Currently, jurors in the city earn nothing on their first day of service and $15 daily after that. They can also qualify for a $2.50 mileage allowance.
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Like the news articles The Chronicle publishes, our columns aim to be thoroughly reported, using interviews, research and data to back up the writer’s observations. But unlike regular articles, columns allow writers to offer their own perspective to the reporting, and tell readers what they think about an issue. Heather Knight’s On San Francisco column is produced by talking to numerous sources, attending events across the city and interviewing a spectrum of people, including politicians, bureaucrats and regular residents. She writes from the press room at City Hall and gets her ideas from sources, reader tips and observations gleaned from her own life as a San Francisco resident.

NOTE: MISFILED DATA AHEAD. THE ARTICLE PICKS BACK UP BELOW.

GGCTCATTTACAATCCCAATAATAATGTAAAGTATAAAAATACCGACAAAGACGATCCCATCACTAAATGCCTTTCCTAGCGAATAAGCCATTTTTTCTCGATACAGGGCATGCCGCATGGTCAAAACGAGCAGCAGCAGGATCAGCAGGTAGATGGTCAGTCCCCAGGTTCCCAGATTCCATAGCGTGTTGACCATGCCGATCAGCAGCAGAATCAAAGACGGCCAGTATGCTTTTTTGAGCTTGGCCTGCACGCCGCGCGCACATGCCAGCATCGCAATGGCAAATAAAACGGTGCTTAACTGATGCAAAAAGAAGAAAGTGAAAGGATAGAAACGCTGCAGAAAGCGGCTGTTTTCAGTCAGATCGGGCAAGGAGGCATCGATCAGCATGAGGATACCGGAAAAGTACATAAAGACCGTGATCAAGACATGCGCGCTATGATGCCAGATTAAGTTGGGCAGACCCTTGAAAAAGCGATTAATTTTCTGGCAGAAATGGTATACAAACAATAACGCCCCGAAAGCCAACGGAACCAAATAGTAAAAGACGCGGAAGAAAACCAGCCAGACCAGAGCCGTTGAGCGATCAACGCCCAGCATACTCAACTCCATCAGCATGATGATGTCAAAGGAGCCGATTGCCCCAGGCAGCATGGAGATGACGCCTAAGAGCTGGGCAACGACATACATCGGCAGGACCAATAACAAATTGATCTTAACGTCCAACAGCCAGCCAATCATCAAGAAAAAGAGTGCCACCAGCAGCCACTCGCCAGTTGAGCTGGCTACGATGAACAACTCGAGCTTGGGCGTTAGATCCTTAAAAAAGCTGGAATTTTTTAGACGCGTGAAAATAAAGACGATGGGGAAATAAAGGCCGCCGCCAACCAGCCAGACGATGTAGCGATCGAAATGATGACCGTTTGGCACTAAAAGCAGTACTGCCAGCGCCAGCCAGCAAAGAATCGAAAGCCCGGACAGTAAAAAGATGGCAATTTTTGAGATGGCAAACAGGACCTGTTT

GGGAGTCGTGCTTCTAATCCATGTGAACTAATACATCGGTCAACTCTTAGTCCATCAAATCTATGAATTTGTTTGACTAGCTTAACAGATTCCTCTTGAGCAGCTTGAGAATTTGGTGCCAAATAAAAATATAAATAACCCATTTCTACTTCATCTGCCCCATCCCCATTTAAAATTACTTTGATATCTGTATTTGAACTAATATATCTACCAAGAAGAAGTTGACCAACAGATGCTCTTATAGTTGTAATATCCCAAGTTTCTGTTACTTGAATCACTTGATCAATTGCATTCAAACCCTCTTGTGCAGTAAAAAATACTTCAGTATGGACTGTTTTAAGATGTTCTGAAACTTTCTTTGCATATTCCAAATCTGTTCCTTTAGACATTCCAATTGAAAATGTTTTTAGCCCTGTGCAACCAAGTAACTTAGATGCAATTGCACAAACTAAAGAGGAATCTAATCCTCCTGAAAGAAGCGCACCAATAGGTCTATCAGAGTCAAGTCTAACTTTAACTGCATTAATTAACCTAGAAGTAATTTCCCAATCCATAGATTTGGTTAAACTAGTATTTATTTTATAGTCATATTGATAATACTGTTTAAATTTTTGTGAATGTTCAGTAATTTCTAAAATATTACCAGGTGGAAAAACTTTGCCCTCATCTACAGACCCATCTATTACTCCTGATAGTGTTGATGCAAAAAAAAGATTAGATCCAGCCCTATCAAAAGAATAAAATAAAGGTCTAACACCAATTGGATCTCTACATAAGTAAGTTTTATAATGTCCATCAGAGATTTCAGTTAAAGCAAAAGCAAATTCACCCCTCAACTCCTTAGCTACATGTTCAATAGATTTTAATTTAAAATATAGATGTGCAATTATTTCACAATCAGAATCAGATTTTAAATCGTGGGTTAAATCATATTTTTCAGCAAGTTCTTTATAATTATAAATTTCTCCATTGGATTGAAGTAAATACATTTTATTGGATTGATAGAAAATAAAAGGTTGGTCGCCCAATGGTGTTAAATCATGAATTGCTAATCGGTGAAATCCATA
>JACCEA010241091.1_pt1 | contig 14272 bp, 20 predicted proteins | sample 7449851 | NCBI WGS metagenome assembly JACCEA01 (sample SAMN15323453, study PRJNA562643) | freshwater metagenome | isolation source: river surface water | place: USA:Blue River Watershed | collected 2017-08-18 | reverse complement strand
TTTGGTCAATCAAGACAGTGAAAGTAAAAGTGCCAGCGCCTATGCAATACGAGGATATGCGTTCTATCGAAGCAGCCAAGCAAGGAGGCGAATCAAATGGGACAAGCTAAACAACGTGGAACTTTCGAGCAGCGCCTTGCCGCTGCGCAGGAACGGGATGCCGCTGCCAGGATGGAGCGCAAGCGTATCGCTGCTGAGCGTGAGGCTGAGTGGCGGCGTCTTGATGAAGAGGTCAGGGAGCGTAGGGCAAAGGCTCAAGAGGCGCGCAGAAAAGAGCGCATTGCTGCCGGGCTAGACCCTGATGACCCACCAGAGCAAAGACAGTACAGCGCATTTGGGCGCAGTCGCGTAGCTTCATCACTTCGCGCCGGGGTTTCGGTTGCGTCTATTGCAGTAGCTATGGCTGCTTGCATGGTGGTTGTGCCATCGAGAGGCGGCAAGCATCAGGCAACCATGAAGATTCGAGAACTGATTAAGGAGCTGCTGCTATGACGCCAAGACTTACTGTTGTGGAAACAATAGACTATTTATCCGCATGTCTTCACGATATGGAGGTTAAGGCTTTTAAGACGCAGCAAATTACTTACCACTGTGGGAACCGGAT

“In a city with the wealth that San Francisco has, it’s really a shame,” Raju said. “It should be avoidable to have jurors who say, ‘I don’t have the financial means to be on a jury.’ So we’re looking into methods where we can try to pay them.”
He said he’d like to see jurors earn the city’s minimum wage, which stands at $15.59 an hour.
“I want to treat it like an actual job,” he said.
On Boudin: Raju worked with Boudin for many years and called him “a very fine attorney and a visionary.” He said voters were swayed by Boudin’s insistence on a more progressive approach to prosecuting crimes.
“They’re tired of the same revolving door, and they’re looking for more substantive answers to what needs to be done in our criminal legal system,” Raju said.
Of course, many voters adamantly opposed to Boudin’s election believe he will continue that revolving door, releasing back to the streets many of those who are arrested to continue the behavior that got them arrested in the first place. Raju said that’s the wrong way of looking at it.